SundayArts is Now NYC-ARTS
video archive NYC-ARTS.org
10/21/08
ABT’s Tudorfest
  • comments (0)

ABT’s big New York season takes place in the summer, when they mainly feature lavish productions of well-known ballets such as Swan Lake and La Bayadère. But their annual two-week City Center seasons are often more exciting, featuring contemporary choreographers’ work, or smaller-scaled repertory. Also, frequently cast in prominent roles are younger company members who might be hidden beneath wigs or carrying a spear at the Met.

This fall’s run, Oct 21 – Nov 2, features choreography by Antony Tudor, whose work looks wonderful on ABT. The City Center stage is also just the right size for his poetic, often searingly dramatic or comedic ballets. Tudor repertory this season includes Jardin aux Lilas in a revival premiere, and The Leaves are Falling, Pillar of Fire, the pas de deux from Romeo and Juliet, and the hilarious Judgment of Paris starring some company alum. And at a special All-Tudor Centennial Celebration on Oct 31, the company also performs Continuo, a sextet to Pachelbel. ABT has a special section of their Web site that features Tudor’s work.

Misty Copeland, Isaac Stappas, Carlos Lopez and Gray Davis in Paul Taylor's Company B.Things loosen up with the addition of Paul Taylor’s fantastic Company B to Andrews Sisters hits; this classic dance hits emotions from elated to tragic and takes on resonance in times of war. Twyla Tharp’s Brief Fling showcases her powerhouse technique in a witty duet. And her popular Baker’s Dozen returns, featuring twelve dancers moving to jazz by Willie “The Lion” Smith.

The company performs Lauri Stallings’ premiere of Citizen. Stallings was with Hubbard Street Dance Chicago, known for its keen technique, interesting repertory and connection with Nederlands Dance Theatre. Speaking of which, longtime artistic director of NDT, Jiri Kylian’s Overgrown Path is being performed by ABT in a company premiere. This highly regarded choreographer’s work also looks well-suited on ABT, whose dancers’ discipline and clarity complement it.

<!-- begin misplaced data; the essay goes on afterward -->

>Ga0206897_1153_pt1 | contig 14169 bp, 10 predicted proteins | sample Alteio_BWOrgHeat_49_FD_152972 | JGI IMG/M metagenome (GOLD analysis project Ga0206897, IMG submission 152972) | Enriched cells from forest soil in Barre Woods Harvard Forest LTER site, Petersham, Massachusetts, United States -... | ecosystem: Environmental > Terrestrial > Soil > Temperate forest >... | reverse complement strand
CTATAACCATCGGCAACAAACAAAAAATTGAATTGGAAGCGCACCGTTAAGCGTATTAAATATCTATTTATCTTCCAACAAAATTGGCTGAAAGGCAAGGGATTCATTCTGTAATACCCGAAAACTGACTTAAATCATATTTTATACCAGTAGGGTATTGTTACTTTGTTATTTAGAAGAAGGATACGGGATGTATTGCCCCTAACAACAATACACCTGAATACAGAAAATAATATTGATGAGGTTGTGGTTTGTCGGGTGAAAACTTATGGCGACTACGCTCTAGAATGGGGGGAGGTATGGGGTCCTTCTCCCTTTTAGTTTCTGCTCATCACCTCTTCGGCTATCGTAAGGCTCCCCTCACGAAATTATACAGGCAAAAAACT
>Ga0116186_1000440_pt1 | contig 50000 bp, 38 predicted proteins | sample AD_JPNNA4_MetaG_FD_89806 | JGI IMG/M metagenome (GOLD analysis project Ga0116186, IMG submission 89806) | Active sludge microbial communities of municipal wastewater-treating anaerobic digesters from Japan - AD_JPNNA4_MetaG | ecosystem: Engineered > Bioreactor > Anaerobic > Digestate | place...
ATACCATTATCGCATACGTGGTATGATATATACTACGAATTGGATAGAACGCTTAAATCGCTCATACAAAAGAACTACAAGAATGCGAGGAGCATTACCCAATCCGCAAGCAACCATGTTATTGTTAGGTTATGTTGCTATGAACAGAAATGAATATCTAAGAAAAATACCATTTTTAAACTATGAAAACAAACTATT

And of course there’s a bit of Balanchine in Ballo della Regina and Themes and Variations. It’s good to see Balanchine in mixed programs as it highlights the man’s fundamental genius at putting steps together, and the dancers’ physical brilliance in their execution. ABT’s gala often features a piece d’occasion, or a ballet performed only that night. This year’s, on Oct 21, features Time, by charismatic soloist Craig Salstein, to be danced by Michele Wiles.

ABT’s dancers are always inspiring. This season, catch as much Julie Kent/Marcelo Gomes as you can to see one of ballet’s best-suited pairs. And Gillian Murphy/David Hallberg are extremely complimentary, besides each possessing tremendous natural gifts. Rising soloist Sarah Lane has a number of big roles in which to show her technical clarity and bright stage presence; she dances with the sublime Herman Cornejo in Themes and Variations. And young newcomer soloist Daniil Simkin makes his ABT debut in Flames of Paris.

Photo: Misty Copeland, Isaac Stappas, Carlos Lopez and Gray Davis in Paul Taylor’s Company B.  Photo © Lois Greenfield 2008.

sunday arts footer

SundayArts is made possible in part by First Republic Bank and by the Rubin Museum of Art. Funding for SundayArts is also made possible by Rosalind P. Walter, The Paul and Irma Milstein Foundation, The Philip & Janice Levin Foundation, Elise Jaffe and Jeffrey Brown, Jody and John Arnhold, and The Lemberg Foundation. This program is supported, in part, by public funds from the New York City Department of Cultural Affairs in partnership with the City Council. Additional funding provided by members of THIRTEEN.